Cheapest Places to Live in London
There’s no doubt about it. London is expensive. The price of renting a two bed flat for a month will normally reach north of a grand, and prices in upmarket areas such as Chelsea can get to a staggering £2,500 a month. It’s costs like this that consistently put London high up on the list the world’s most expensive cities to live in.
Nevertheless, those thinking of moving to London should not be put off by the price of accommodation. Its fast-paced culture, job market and diversity make London an excellent city to bring up a family and boost a career. And not all London housing costs the equivalent of buying a second hand Ford Fiesta every month. London is a huge city, with areas and prices ranging to suit anybody’s budget. Here are the cheapest places to live in London.
Maybe the cheapest borough to rent in London; an average house in Bexley will cost £1,007 a month to rent, roughly £2,000 cheaper than in London’s most expensive areas. For those looking to buy, the average house price sits at £235,000.
Located in the South East, it takes around 45 minutes to commute from Bexley to central London – perfect for anyone with a job in the city.
Not only affordable, Bexley is known for being one of the best places in London to bring up a family. This is largely thanks to its high-achieving schools. Many of which have received a 1 (excellent) or 2 (good) OFSTED rating.
Next on our list is the borough of Havering, found on the east outskirts of London. An average house here will put renters back just £1,083 a month, and houses for sale usually go for around £253,000.
From bustling Romford, a town known for its nightlife and shopping, it takes around 35 minutes to get into central London.
With the development of the crossrail set to bring Havering even closer into the London scene, now is an excellent time to invest in property in the area, as its upwards trajectory is going to be unstoppable.
Located South West, on the very opposite side of London to Havering, Sutton’s average properties are priced at around £294,000, while renters should expect to pay roughly £1,166 a month for an average house.
Despite only being a 45 minute commute to Central London, Sutton is home to picturesque green spaces and rolling hills. It also enjoys one of London’s lowest crime rates. A truly outstanding place to bring up a family.
The borough where the late great David Bowie spent most of his childhood, Bromley is an inspiring place. An average house in Bromley will cost £1,271 a month to rent, and around £341,000 to buy.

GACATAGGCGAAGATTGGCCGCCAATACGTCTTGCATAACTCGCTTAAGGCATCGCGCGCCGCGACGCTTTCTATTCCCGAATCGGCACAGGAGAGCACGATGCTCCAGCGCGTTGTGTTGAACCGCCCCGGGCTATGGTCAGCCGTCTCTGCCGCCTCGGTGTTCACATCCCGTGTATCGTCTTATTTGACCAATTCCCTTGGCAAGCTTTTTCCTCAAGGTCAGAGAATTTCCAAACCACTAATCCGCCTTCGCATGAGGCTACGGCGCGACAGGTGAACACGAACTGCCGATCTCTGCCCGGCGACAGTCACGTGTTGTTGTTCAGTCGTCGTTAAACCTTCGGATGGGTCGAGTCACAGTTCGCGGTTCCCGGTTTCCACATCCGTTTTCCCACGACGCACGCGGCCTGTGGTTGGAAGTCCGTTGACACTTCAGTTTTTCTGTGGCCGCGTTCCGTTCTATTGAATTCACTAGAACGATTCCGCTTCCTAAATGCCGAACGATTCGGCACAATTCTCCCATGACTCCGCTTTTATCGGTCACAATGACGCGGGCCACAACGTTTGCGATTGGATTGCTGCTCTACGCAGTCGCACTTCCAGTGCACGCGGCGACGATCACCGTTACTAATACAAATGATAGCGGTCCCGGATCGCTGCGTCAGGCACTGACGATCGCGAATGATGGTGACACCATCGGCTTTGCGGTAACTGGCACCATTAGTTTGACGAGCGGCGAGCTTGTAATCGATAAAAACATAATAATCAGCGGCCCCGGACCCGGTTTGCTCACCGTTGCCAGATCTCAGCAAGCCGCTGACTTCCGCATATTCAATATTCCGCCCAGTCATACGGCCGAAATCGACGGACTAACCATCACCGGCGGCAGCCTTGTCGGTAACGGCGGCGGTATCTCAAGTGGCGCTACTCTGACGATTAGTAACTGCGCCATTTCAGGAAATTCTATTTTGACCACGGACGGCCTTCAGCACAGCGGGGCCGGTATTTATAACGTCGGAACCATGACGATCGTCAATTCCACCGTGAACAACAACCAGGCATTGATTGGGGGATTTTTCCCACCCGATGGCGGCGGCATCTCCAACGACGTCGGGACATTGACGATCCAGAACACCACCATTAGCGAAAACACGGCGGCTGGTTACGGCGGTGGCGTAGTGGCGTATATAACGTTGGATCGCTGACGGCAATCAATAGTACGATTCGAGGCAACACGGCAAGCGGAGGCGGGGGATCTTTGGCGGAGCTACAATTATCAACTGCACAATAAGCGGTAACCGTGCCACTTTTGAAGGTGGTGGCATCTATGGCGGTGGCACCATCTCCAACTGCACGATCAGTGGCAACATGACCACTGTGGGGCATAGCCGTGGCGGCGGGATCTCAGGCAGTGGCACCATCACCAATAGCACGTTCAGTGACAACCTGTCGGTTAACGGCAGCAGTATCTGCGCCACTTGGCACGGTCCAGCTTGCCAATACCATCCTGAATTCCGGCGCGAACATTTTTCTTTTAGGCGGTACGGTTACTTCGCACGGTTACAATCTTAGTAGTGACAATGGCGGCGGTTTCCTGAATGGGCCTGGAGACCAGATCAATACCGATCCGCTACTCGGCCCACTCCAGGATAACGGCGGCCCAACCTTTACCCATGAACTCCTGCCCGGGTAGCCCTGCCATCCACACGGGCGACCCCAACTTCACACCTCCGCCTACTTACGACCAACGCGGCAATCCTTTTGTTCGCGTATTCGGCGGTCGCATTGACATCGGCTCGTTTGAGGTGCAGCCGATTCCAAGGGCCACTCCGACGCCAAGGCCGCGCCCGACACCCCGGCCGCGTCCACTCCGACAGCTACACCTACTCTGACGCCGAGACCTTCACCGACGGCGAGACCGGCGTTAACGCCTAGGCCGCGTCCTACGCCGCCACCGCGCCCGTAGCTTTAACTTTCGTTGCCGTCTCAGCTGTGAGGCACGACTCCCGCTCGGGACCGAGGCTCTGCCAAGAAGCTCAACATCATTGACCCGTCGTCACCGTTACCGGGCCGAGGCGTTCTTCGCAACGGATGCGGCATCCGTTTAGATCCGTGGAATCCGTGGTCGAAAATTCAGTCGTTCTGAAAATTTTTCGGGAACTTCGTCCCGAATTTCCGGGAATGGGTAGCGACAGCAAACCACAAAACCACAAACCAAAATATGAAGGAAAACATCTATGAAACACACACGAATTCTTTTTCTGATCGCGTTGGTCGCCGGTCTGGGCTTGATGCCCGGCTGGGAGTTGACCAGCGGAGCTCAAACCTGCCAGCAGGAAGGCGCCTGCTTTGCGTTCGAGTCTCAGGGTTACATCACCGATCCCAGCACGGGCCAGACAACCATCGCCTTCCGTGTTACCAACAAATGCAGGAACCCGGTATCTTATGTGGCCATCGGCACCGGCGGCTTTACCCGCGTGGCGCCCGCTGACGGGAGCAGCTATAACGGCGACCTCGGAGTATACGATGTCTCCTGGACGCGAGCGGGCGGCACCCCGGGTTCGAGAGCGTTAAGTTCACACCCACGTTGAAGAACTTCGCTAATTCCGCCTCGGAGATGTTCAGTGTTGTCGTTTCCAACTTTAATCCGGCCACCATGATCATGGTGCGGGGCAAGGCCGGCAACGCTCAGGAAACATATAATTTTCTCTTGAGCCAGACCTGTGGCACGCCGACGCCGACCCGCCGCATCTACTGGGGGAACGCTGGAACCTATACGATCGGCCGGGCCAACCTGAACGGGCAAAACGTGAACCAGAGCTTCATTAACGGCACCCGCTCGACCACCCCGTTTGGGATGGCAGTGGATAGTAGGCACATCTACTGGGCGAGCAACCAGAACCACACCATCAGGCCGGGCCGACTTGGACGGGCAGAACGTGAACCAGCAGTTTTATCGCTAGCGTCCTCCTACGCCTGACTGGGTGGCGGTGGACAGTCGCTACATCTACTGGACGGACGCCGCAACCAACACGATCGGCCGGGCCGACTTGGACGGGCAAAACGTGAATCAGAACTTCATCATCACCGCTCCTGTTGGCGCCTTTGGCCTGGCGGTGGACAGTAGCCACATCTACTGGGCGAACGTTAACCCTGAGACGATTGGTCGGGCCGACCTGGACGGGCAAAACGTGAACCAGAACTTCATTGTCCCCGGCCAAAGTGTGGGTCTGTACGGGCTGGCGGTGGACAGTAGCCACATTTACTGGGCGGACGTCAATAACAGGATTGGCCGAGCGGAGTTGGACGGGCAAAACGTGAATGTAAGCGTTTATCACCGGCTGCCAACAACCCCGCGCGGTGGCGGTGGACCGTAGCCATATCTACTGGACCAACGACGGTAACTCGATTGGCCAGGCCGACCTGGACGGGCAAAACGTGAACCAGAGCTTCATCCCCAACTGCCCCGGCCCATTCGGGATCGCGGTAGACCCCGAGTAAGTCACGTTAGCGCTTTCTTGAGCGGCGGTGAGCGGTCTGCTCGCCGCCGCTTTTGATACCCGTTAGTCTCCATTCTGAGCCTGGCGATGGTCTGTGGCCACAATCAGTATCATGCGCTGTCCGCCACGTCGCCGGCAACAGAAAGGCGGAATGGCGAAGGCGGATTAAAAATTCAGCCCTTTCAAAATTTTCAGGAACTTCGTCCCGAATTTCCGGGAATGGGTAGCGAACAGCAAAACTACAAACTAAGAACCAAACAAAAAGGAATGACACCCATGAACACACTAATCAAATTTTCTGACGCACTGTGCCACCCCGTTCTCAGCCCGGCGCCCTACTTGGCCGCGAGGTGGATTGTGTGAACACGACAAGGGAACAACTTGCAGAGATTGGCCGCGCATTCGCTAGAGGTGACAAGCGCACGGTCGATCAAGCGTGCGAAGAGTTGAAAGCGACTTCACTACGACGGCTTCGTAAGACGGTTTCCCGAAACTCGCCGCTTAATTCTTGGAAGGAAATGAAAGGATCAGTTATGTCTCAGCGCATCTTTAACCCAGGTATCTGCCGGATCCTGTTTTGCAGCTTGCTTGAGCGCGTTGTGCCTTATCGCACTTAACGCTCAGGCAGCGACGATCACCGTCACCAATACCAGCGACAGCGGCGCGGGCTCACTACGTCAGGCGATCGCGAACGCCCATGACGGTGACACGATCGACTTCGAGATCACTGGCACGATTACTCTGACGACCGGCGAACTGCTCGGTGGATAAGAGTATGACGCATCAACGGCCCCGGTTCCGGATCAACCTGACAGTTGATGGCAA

The one and only place to come under both London and Kent ‘the garden of England’, Bromley offers a quick jump to central – around 15 minutes to Victoria – along with a homely town atmosphere. The borough was also ranked as one of London’s happiest places to live. This may have something to do with the good schools and vast choice of independent shops that attract newcomers every year.
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Probably the best on the list for anyone who likes a good village. Renters in Enfield should expect to pay around £1,285, and those wanting to buy should be looking at around £300,000 for a two bedroom house.
Most of the schools in Enfield reach OFSTED’s ‘Excellent’ or ‘Good’ status.
Enfield’s connections to London are superb, with a commute to Kings Cross under half an hour, and a close proximity to to M25 making trips out of the city no trouble at all. Despite its closeness to the centre, however, the borough has retained a cute village feel, making it the perfect place for any outdoors types.
Redbridge beats the rest of our list when it comes to proximity to Central London. It is located on the Central Line, just a hop skip and a jump from the edgy Shoreditch nightlife and the newly developed Stratford (thanks to the Olympics!) This also means that living here comes at a bit more of a cost. Renting an average property would put you back £1,300 a month, and the price of buying a flat usually reaches above £300,000.
In accordance with the city, Redbridge is a diverse borough with 40% of its population coming from ethnic minority backgrounds. In spite of its closeness with London, Redbridge is where the city meets rural Essex. And this can been seen in the leafy suburbs of Wanstead and South Woodford.
Although the furthest from Central London on our list, Croydon still boasts excellent transportation links, with a train to London Bridge only taking 15 minutes. The average rent for Croydon comes in at about £1,309 a month and the price of the average flat costs around £280,000.
A certified up and comer, Croydon is making huge leaps in both the retail and technology industries. The renowned shopping centre Westfield is set to be taking up residency there in 2019, covering a huge 1.5 million square foot of retail space. Additionally, Croydon has won the reputation for a being an incubator for digital start-ups, making it a great place for young and trendy types.